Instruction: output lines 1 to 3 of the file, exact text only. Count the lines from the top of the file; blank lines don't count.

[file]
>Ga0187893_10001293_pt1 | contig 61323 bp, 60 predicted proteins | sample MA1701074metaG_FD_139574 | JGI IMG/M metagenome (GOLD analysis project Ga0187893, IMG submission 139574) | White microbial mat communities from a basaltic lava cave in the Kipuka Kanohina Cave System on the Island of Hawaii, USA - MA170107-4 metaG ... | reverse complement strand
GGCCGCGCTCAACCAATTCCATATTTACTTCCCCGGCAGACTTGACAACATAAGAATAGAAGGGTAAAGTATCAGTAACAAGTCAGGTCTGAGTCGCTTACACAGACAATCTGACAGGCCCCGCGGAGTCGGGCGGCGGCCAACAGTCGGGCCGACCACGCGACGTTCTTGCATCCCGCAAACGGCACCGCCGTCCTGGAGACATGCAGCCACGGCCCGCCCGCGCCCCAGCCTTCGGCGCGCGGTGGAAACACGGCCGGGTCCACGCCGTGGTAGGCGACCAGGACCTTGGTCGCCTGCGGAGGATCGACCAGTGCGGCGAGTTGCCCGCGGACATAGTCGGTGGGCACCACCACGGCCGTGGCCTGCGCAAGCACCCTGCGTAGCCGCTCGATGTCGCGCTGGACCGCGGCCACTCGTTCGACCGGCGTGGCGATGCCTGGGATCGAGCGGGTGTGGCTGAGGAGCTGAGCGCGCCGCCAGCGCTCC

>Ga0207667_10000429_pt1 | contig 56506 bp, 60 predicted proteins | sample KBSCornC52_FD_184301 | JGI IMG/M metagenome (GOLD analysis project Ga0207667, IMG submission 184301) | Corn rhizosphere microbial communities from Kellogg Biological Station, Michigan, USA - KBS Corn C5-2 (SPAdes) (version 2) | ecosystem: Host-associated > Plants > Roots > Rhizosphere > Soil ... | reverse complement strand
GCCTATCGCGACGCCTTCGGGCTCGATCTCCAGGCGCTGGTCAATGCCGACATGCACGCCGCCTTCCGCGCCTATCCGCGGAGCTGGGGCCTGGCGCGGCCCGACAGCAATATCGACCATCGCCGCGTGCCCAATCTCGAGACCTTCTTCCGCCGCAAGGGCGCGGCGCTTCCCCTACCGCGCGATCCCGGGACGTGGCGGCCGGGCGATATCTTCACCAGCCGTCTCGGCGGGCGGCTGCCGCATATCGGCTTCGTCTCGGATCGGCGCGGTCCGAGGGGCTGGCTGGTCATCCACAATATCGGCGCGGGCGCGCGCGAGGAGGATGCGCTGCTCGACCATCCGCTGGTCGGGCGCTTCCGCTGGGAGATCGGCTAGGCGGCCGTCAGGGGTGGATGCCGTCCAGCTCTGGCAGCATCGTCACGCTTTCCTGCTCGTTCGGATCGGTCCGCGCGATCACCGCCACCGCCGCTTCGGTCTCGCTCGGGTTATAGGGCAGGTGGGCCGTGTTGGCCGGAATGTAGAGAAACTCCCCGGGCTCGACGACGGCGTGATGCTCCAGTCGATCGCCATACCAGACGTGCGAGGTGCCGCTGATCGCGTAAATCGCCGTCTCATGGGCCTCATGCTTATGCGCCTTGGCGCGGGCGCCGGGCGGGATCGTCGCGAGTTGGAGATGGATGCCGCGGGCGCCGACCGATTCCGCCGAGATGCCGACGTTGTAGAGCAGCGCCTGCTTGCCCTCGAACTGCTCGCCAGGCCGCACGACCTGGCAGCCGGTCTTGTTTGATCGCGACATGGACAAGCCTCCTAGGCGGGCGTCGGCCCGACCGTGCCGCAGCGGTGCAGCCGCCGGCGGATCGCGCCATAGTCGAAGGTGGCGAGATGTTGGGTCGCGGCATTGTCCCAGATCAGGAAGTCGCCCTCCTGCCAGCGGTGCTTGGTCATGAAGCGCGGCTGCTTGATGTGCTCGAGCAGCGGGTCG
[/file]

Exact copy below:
>Ga0187893_10001293_pt1 | contig 61323 bp, 60 predicted proteins | sample MA1701074metaG_FD_139574 | JGI IMG/M metagenome (GOLD analysis project Ga0187893, IMG submission 139574) | White microbial mat communities from a basaltic lava cave in the Kipuka Kanohina Cave System on the Island of Hawaii, USA - MA170107-4 metaG ... | reverse complement strand
GGCCGCGCTCAACCAATTCCATATTTACTTCCCCGGCAGACTTGACAACATAAGAATAGAAGGGTAAAGTATCAGTAACAAGTCAGGTCTGAGTCGCTTACACAGACAATCTGACAGGCCCCGCGGAGTCGGGCGGCGGCCAACAGTCGGGCCGACCACGCGACGTTCTTGCATCCCGCAAACGGCACCGCCGTCCTGGAGACATGCAGCCACGGCCCGCCCGCGCCCCAGCCTTCGGCGCGCGGTGGAAACACGGCCGGGTCCACGCCGTGGTAGGCGACCAGGACCTTGGTCGCCTGCGGAGGATCGACCAGTGCGGCGAGTTGCCCGCGGACATAGTCGGTGGGCACCACCACGGCCGTGGCCTGCGCAAGCACCCTGCGTAGCCGCTCGATGTCGCGCTGGACCGCGGCCACTCGTTCGACCGGCGTGGCGATGCCTGGGATCGAGCGGGTGTGGCTGAGGAGCTGAGCGCGCCGCCAGCGCTCC

>Ga0207667_10000429_pt1 | contig 56506 bp, 60 predicted proteins | sample KBSCornC52_FD_184301 | JGI IMG/M metagenome (GOLD analysis project Ga0207667, IMG submission 184301) | Corn rhizosphere microbial communities from Kellogg Biological Station, Michigan, USA - KBS Corn C5-2 (SPAdes) (version 2) | ecosystem: Host-associated > Plants > Roots > Rhizosphere > Soil ... | reverse complement strand